Traditional Spanish romances are ballads with Alexandrine stanzas written by unknown authors. They usually have epic themes and their even stanzas rhyme in assonance, while the odd stanzas are in free verse.

These romances were sung by minstrels until the 14th century, when common people started to sing them. During the 15th century, new themes were incorporated, and even today, romances are sung in different parts of Spain, Latin America, and by Sephardic Jews. Many of these traditional romances have been conserved in the oral tradition, passed down from fathers to sons.

A great deal of controversy exists as to their origin. Menéndez Pidal was of the opinion that they originated in the second half of the 13th century. They were derived from the Cantares de Gestas (Mediaeval chronicles) which were divided up into a series of separate episodes or scenes. D. Rodrigo y la pérdida de España("Don Rodrigo and the Loss of Spain"), Bernardo del Carpio, Fernán González, etc are just a few examples of traditional or historical romances.

Towards the second half of the 15th century, romances were in vogue in the Spanish court, and minstrels sang new songs (novelesque romances, Breton romances, etc.). Special importance was given at that time to the so-called "cross-border" romances that told of events occurring during the war between Moors and Christians in Granada.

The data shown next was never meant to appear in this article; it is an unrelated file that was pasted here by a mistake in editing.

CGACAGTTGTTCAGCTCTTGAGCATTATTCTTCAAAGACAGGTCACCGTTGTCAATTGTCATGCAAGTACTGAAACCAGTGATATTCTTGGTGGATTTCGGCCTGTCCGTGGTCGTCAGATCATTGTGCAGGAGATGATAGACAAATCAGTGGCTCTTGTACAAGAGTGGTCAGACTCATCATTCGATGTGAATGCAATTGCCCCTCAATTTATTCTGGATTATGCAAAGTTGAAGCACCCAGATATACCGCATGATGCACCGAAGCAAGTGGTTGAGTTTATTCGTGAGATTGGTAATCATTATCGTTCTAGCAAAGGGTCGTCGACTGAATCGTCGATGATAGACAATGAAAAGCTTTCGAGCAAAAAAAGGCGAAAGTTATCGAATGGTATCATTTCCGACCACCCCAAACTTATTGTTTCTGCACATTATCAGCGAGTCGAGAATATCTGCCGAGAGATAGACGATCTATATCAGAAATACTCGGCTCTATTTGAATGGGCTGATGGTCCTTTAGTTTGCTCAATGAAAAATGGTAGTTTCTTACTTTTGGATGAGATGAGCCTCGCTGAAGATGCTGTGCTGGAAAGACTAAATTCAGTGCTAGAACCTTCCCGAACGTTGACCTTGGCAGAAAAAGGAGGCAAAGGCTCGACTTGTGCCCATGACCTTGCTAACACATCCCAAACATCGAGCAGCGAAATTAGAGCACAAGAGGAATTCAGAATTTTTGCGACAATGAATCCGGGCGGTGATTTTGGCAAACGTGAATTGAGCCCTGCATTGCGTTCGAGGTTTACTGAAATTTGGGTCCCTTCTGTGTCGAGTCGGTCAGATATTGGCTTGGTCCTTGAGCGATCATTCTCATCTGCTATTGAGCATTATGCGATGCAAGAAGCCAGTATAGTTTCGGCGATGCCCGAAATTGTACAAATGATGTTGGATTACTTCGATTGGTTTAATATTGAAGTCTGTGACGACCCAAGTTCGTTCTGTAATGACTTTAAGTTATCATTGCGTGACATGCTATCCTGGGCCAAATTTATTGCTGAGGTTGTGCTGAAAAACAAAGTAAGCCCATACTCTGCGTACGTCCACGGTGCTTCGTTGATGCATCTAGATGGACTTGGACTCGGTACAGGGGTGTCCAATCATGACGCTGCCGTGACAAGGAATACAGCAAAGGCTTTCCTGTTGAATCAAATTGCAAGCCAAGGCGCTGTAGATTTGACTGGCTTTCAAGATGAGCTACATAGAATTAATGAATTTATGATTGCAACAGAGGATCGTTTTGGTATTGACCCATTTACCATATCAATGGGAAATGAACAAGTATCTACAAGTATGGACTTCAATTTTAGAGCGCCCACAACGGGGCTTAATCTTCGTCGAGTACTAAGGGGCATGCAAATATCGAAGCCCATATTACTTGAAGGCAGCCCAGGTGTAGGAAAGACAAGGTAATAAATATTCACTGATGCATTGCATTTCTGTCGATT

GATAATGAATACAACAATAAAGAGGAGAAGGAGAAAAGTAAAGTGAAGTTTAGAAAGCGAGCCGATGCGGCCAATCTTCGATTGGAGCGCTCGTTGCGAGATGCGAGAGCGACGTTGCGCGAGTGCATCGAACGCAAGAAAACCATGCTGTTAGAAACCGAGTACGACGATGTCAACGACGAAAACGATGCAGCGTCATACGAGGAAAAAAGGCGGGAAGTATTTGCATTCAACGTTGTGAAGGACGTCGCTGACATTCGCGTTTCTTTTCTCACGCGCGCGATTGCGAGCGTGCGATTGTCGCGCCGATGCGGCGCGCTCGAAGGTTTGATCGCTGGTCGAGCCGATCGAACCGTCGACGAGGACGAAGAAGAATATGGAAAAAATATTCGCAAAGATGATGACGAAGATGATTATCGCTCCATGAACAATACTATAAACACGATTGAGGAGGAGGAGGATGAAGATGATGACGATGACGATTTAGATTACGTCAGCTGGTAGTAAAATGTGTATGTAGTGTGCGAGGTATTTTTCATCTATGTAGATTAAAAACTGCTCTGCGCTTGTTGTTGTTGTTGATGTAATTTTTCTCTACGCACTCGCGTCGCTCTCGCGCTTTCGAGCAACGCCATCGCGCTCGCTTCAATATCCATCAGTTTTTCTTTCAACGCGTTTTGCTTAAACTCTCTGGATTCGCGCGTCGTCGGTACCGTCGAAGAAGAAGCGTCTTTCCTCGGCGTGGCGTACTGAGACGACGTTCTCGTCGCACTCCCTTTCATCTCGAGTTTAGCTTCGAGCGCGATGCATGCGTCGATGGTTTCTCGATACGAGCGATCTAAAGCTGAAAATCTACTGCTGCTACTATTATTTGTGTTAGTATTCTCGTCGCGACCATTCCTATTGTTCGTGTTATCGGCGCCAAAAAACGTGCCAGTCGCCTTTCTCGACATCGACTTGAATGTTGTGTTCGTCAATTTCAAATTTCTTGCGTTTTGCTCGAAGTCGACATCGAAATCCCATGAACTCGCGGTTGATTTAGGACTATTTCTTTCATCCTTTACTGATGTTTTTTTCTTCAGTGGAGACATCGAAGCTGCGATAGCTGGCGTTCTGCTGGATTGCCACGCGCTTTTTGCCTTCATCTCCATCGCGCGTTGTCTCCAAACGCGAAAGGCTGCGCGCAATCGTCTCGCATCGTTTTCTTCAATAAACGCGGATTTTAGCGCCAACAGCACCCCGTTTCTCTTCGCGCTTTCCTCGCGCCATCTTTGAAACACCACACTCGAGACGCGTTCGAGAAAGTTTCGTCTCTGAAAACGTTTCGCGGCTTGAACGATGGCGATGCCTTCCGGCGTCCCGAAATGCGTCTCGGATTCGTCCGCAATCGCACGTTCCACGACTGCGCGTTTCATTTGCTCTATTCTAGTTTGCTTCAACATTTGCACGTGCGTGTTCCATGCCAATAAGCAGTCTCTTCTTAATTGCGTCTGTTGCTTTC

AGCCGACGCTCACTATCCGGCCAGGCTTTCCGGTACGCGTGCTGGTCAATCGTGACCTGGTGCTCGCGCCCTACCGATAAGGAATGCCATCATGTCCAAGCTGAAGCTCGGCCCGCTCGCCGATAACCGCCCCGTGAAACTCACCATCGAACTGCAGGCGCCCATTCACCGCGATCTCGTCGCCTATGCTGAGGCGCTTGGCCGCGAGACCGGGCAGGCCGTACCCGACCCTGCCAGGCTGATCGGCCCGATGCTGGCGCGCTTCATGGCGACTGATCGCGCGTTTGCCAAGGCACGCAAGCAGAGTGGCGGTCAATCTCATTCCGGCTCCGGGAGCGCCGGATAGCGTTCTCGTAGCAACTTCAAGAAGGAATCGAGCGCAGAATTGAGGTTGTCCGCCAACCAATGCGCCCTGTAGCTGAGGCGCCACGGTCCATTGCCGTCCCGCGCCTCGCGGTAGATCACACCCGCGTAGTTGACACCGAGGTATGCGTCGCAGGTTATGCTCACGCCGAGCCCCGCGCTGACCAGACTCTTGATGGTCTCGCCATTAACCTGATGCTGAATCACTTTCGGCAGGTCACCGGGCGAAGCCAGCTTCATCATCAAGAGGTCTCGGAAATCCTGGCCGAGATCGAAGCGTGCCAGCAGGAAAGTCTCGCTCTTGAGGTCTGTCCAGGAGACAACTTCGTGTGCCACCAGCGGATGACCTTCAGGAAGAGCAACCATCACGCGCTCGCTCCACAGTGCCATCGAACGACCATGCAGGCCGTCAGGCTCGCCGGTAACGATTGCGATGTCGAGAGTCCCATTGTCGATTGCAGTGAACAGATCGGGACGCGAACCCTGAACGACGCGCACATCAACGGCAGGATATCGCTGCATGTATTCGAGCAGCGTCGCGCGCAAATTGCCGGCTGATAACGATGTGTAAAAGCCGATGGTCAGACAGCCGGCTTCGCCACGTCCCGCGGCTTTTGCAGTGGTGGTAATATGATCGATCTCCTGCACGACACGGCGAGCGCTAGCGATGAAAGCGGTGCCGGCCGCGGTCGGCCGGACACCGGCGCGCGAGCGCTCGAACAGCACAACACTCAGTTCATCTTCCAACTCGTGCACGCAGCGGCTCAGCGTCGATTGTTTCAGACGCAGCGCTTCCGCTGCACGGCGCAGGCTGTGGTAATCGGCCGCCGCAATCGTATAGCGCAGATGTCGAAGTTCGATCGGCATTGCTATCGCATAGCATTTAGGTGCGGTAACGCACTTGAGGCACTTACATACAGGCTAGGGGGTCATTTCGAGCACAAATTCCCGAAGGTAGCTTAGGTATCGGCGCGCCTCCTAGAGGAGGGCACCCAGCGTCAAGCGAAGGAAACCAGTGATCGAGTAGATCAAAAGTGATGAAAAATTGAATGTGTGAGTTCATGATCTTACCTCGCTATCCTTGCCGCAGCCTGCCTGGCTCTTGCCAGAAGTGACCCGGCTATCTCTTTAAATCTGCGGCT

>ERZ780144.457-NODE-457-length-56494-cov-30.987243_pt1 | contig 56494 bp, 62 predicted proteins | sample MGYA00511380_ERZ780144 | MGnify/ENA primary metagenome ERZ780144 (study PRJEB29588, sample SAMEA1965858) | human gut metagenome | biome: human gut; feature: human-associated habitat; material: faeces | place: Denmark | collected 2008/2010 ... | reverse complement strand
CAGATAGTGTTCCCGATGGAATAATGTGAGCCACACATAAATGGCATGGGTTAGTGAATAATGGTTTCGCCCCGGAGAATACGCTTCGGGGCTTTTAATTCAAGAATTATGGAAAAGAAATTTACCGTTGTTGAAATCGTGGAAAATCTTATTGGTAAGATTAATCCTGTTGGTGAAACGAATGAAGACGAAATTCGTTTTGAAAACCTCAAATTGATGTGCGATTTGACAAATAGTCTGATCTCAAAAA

Other researchers of today have their own theories about the origins of romances. Some say that romances do not have their origin in Mediaeval Chronicles, but were originally created as a genre in their own right by some unknown poet.

During the 16th century, more learned poets started to compose romances (new romances). The popularity of these compositions declined somewhat during the 18th century, was revived during the Romantic period. In the 20th century, many important contemporary writers such as Unamuno, García Lorca, Alberti have also written romances with great lyrical prowess.



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